On Deer Isle, in Down East Maine, the rhythms of life are dictated mostly by tidal coves that fill and empty twice each day, within which the water traces particular grooves that deepen over time.
That’s one of many reasons why the idea of a jazz festival made sense to me 19 years ago, and still does. (For more on that history, go here.)
I ended Friday night at Rich and Mary Howe’s art-filled home, playing dominoes with clarinetist/saxophonist Don Byron and pianist Aruán Ortiz. Byron had brought a set in a small satchel (and the boy from Brooklyn, new to the game, won!) Earlier that night, Byron and Ortiz, playing in duet, deepened the distinctive groove they found on their recent and wonderful release, “Random Dances and (A)tonalities,” for which Ortiz had asked me to write a liner note.
I started Saturday by making and eating bacon and eggs in a small cabin with drummer Jimmy Cobb, while we watched boxer Hector Camacho’s 1992 loss to Julio César Chávez, as streamed on Cobb’s phone. Later that night, Cobb, who recently turned 90, displayed a mastery over grooves that has extended through much of jazz’s history, and remains undiminished. At the Stonington Opera House, to close the 19thannual Deer Isle Jazz Festival, he anchored a buoyant set by pianist Emmet Cohen’s trio, including bassist Alexander Claffy (you can hear that group on Cohen’s “Masters Legacy Series, Volume 1” recording).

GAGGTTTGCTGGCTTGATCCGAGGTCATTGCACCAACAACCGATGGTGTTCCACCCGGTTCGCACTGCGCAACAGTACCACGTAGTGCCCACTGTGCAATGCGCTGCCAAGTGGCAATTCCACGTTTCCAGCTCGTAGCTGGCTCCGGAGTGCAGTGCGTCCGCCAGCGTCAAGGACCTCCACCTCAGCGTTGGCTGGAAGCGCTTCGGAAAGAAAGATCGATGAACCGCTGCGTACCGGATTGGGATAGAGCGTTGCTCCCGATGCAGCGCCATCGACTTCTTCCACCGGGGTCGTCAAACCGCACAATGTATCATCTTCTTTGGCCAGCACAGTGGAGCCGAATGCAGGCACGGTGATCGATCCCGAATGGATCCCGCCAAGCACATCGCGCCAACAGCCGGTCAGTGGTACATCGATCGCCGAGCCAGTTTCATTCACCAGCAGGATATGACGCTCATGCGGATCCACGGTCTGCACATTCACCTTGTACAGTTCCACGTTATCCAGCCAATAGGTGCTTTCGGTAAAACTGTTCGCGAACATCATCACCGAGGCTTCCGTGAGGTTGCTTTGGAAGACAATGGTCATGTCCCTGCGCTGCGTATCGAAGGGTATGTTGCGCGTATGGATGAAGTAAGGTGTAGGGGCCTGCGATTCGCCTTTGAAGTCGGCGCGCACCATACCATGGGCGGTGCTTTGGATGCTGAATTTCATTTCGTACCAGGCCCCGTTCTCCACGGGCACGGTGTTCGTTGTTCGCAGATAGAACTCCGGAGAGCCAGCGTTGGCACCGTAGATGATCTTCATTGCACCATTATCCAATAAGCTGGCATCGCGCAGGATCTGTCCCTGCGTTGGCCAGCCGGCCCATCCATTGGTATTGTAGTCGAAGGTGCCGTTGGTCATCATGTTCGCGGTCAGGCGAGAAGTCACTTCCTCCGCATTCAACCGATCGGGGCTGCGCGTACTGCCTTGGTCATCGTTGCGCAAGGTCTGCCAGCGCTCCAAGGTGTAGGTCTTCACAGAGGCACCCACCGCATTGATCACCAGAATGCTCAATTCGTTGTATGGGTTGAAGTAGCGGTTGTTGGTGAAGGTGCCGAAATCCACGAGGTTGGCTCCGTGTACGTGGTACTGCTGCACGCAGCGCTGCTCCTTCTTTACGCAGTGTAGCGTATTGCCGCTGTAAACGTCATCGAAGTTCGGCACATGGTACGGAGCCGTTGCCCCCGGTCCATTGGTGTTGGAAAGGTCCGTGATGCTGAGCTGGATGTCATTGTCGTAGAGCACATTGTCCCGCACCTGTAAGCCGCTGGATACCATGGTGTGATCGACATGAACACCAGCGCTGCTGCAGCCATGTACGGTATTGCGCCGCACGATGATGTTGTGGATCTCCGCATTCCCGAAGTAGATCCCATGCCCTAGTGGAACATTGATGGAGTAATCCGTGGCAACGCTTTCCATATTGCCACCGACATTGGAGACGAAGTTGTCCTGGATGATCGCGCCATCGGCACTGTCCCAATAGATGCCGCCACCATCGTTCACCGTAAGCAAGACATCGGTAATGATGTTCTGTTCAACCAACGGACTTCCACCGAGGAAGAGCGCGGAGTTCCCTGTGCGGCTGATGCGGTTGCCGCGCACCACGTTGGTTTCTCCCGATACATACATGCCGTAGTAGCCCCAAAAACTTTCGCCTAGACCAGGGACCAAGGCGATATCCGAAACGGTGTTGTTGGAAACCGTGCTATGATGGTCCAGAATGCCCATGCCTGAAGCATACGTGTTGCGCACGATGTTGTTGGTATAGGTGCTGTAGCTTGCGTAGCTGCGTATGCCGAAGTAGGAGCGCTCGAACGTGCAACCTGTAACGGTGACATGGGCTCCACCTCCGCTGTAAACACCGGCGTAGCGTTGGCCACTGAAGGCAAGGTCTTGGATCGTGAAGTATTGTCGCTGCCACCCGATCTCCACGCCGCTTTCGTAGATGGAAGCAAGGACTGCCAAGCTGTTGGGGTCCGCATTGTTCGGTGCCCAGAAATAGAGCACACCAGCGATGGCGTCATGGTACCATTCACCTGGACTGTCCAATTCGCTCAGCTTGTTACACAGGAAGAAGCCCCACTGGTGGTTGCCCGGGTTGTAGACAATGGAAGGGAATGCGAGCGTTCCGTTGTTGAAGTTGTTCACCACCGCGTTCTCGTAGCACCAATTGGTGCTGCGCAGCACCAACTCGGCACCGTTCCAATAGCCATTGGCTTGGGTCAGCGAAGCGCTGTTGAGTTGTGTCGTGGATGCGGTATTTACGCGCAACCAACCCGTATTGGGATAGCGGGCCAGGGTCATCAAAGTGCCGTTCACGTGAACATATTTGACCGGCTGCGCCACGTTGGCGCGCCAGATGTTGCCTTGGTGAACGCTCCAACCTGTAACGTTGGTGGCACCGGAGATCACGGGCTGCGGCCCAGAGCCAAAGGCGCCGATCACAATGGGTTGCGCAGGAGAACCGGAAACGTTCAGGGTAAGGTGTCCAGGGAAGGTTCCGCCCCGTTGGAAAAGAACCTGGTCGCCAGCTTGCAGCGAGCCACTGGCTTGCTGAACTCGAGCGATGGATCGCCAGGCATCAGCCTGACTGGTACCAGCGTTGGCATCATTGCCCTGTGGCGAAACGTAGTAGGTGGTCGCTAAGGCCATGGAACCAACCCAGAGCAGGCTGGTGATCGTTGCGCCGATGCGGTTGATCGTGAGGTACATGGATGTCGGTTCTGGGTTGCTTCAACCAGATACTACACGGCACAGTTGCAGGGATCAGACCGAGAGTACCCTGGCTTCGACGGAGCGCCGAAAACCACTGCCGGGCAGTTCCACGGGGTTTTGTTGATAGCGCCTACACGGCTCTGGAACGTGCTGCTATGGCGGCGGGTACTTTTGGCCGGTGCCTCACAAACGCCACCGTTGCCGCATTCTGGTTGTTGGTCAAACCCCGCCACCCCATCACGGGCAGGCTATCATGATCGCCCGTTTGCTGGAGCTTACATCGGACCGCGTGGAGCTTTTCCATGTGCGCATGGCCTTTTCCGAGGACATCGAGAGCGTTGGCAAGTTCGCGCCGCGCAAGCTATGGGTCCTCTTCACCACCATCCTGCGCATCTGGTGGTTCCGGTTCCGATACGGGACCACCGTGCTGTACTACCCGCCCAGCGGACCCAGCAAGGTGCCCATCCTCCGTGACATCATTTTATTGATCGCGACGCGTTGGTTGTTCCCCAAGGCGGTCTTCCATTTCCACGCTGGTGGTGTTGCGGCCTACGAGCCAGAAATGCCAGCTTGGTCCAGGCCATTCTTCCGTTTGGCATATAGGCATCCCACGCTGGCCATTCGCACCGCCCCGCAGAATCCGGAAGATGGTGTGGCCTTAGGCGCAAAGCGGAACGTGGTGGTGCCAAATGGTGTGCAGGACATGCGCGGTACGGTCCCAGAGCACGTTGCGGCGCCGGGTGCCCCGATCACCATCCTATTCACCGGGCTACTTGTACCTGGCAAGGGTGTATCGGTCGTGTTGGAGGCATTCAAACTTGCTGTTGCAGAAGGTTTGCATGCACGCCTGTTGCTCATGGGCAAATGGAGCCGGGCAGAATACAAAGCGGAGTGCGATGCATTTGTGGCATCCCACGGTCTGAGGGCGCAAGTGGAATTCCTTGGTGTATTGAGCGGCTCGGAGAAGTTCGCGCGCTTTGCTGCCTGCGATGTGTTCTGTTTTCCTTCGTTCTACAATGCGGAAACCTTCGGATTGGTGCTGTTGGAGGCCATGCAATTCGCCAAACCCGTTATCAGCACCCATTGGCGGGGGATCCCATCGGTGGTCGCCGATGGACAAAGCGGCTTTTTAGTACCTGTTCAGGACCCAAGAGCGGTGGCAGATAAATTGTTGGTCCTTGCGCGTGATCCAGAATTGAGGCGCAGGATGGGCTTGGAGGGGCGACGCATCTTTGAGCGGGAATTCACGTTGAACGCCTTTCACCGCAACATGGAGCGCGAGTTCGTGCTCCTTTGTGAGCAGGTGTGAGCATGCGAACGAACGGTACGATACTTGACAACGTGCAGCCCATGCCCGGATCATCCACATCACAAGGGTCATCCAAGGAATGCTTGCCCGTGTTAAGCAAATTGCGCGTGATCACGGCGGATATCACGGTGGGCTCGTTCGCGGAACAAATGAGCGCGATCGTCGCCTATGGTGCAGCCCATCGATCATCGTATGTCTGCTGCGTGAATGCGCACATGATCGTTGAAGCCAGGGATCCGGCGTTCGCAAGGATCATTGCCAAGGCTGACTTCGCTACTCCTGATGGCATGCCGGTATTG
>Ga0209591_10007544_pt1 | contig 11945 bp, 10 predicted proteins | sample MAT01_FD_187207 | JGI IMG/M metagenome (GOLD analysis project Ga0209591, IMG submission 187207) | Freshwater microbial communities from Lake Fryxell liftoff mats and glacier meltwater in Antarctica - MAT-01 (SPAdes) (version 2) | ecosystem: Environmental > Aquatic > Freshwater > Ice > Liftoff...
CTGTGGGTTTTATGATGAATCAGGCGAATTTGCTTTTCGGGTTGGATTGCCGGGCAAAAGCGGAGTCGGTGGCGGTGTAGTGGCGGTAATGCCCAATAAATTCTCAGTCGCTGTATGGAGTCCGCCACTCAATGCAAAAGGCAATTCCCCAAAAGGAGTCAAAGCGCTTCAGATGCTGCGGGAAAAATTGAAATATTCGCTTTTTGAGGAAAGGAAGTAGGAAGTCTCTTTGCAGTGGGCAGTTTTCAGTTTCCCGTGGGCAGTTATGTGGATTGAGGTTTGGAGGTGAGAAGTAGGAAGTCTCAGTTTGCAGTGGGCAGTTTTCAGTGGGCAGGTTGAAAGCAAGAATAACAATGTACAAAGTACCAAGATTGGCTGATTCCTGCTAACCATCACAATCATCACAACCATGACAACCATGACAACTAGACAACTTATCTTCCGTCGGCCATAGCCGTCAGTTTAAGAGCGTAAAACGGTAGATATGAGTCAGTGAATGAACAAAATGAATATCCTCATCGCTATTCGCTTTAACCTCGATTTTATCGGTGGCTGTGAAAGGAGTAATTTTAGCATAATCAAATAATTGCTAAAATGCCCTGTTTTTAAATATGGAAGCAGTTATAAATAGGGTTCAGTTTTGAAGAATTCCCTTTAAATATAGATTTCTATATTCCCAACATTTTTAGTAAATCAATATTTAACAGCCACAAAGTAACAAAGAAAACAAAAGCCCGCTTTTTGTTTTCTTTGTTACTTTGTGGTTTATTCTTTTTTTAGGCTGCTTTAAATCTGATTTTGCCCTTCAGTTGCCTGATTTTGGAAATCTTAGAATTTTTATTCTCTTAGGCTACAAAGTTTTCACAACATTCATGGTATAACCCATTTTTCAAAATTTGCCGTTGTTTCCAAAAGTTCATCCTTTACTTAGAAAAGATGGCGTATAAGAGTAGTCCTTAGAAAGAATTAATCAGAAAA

And, yes, there was much lobster—as fresh as the renditions of Duke Ellington’s “Black and Tan Fantasy,” played by Byron and Ortiz Friday night, and “Two Bass Hit,” from Cohen’s trio the next night.
That cove you see above was full by the time I started by drive back to Brooklyn. Nineteen years is a long time or just a minute (just ask Cobb). Emptiness comes and goes, in life, but so does this sense of fullness.